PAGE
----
is the source of man’s capacity to reason. “By his reason, he is capable of
understanding the order of things established by the Creator. By free will, he
is capable of directing himself toward his true good.”
So it is that “[b]y virtue of his soul and his
spiritual powers of intellect and will, man is endowed with freedom, an ‘outstanding
manifestation of the divine image’” (CCC, 1702-1705). That’s where we ultimately get our freedom.
In sum, the Church’s assertion of the right to
religious freedom is rooted in, has its foundation in, the dignity of the human
person. This dignity is itself defined in terms of a very specific
anthropology: one which assumes that human beings are distinct creatures
endowed with immaterial, immortal souls who, by virtue of their souls, are
capable of reason and free will.
The freedom to deny the roots of freedom?
But radical secularism has its own anthropology,
one rooted in reductionist materialism that denies the existence God, the
immaterial soul, and all too often the power of reason and the existence of
That raises the obvious but generally overlooked
question. Does the right to religious liberty include the freedom to believe in
a worldview (religious, quasi-religious, or otherwise) that undermines the
dignity of the person, upon which the right to religious freedom rests?
Does the right include the right to think that
religion is bunk, and harmful bunk at that, and should be eliminated by force,
and failing that, walled out of the public square? Does it include the right to
believe that human beings are no different, in dignity, from a rabbit, squirrel,
or amoeba? The right to believe that human beings have no immortal soul, and
hence no free will, but are, in fact, material epiphenomena of their genes? The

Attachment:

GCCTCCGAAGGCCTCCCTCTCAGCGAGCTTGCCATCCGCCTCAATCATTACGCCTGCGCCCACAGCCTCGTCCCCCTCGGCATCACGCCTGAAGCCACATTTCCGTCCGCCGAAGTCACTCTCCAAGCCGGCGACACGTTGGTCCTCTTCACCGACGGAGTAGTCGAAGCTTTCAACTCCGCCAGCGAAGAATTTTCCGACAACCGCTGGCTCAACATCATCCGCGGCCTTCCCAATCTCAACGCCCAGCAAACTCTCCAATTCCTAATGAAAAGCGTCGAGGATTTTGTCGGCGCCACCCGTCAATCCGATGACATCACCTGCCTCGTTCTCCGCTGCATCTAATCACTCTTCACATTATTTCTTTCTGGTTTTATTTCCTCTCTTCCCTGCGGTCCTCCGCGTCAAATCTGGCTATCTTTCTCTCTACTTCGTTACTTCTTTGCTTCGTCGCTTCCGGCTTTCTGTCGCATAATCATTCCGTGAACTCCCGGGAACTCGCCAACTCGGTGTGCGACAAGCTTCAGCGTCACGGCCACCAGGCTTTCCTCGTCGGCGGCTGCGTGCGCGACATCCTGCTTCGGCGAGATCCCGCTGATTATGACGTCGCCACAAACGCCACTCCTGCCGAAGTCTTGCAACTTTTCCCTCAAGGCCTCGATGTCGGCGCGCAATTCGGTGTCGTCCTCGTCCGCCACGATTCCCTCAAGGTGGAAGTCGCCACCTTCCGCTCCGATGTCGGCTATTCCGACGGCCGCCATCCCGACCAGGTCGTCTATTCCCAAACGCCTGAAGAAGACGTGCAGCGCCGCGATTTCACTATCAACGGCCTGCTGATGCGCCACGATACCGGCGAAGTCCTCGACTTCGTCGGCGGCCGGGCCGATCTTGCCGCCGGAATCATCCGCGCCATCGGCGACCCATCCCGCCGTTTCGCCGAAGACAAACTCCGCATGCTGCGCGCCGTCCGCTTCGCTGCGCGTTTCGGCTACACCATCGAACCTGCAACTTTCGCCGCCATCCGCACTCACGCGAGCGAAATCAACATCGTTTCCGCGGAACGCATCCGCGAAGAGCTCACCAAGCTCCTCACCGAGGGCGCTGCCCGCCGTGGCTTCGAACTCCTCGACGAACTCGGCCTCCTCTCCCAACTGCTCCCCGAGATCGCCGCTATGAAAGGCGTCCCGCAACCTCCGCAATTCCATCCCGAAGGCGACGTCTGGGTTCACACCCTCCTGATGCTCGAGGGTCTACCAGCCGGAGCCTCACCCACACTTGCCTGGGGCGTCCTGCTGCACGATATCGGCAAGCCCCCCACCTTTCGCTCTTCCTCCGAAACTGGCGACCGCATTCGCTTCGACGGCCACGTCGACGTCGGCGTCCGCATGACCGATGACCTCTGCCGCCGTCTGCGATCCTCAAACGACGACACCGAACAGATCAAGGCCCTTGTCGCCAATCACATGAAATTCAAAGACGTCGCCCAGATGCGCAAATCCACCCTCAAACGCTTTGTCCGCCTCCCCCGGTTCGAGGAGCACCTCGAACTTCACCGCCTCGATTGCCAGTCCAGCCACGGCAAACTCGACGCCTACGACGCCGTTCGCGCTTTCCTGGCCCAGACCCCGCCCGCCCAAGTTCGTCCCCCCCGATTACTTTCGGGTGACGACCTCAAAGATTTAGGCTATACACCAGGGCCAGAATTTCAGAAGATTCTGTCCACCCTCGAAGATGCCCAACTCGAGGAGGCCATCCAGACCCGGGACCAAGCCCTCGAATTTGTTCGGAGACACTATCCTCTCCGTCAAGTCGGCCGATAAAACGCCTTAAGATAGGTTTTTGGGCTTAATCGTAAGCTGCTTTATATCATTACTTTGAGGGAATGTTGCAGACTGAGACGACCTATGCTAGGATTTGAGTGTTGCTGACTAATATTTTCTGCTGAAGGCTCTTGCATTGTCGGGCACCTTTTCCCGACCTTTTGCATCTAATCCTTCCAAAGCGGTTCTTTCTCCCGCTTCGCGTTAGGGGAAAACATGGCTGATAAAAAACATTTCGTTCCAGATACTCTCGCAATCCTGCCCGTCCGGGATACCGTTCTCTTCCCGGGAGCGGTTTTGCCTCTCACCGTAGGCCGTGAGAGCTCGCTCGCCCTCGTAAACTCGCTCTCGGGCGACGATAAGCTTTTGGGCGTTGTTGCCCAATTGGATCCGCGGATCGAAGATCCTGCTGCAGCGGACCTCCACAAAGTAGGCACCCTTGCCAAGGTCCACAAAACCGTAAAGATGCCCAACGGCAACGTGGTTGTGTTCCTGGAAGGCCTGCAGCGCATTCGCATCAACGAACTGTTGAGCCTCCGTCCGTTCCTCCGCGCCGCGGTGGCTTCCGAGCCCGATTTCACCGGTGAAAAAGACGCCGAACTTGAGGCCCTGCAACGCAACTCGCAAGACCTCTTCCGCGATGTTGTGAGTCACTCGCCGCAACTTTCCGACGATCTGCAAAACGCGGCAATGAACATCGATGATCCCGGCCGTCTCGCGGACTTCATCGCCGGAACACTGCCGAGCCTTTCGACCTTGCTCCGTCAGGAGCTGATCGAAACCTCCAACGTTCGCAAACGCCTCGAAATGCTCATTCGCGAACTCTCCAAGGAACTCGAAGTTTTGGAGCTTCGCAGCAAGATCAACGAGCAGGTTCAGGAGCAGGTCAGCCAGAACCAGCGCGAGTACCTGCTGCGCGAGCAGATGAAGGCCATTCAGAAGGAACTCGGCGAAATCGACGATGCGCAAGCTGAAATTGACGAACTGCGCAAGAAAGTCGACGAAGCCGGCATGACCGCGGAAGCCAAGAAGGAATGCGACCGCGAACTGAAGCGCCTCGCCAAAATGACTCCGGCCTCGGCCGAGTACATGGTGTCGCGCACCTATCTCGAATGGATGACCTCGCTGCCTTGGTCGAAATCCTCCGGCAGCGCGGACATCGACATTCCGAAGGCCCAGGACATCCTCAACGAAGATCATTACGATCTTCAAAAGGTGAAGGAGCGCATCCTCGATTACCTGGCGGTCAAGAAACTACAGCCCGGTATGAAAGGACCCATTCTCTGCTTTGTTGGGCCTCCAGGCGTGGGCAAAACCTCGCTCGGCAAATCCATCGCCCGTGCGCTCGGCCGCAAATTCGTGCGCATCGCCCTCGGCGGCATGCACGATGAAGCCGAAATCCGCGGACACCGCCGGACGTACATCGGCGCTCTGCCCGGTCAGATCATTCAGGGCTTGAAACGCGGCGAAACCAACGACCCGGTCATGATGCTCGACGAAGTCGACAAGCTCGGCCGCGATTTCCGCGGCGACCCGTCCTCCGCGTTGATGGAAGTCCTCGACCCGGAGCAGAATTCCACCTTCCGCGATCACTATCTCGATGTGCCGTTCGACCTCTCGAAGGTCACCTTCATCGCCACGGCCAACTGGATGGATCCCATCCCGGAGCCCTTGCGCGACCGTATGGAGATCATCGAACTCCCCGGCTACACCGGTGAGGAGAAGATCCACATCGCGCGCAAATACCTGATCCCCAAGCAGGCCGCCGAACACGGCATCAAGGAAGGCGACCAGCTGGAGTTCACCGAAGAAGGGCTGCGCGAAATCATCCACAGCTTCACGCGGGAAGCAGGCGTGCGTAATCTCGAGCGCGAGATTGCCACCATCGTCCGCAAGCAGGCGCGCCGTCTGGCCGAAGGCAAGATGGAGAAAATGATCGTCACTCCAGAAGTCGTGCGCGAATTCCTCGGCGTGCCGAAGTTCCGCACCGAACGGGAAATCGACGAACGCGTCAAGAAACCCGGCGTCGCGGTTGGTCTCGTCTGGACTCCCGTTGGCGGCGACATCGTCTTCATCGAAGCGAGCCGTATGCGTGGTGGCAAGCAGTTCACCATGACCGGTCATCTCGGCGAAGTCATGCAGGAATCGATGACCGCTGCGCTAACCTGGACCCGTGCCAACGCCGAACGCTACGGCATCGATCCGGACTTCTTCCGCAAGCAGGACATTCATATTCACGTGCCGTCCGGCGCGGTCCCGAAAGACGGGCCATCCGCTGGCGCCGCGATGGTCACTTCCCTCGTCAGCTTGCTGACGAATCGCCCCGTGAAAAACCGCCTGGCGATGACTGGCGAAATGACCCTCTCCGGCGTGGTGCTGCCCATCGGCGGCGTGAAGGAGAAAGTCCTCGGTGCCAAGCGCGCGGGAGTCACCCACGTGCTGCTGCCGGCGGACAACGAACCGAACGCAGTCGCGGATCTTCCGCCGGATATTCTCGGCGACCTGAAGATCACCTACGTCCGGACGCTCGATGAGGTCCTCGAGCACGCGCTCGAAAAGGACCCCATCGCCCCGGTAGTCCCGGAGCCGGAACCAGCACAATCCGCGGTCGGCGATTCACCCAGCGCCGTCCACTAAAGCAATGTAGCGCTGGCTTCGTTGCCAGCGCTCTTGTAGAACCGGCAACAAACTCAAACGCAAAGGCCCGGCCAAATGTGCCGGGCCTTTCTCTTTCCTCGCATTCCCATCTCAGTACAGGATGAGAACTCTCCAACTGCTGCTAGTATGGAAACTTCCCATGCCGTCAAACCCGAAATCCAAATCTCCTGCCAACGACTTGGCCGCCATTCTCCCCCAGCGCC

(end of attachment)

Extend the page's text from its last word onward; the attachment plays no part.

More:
right to believe that morality is completely relative, and should be defined
solely by each person’s goal of maximizing physical pleasure and avoiding
In short, do we have a right to believe in a
secular worldview, the worldview espoused by radical secularism which, as Pope
Benedict has warned, is increasingly engaged in attacking religious liberty? Is
that what Dignitatis Humanae meant by declaring
the right to religious liberty?
The right to define the universe?
It’s more difficult to answer that question than
one might suppose, and goes beyond the scope of this article to deal with
adequately. Perhaps we can make a good beginning by seeing what it might mean
to affirm that we have the right to believe anything.
In Planned Parenthood v.
Casey, the Catholic justice Anthony Kennedy uttered the infamous
declaration, “At the heart of liberty is the right to define one’s own concept
of existence, of meaning, of the universe, and of the mystery of human life.
Beliefs about these matters could not define the attributes of personhood were
they formed under compulsion of the State.”
That is the ultimate
declaration of liberty, and hence the most expansive definition of the right to
believein this case, the right to believe anything. It is
no accident that this account of “liberty,” “right,” and “belief” was uttered
in the name of the protection of the right to abortion. The right to believe
anything means the right to believe anything morally.
Kennedy, a Catholic, get liberty right? Is that what Kennedy thought was
intended by Dignitatis Humanae?
question is directly relevant to our attempt to rethink religious liberty. In
Kennedy’s version of liberty, the most expansive view of liberty imaginable,
the right to believe whatever you want about God, about religion, is a kind of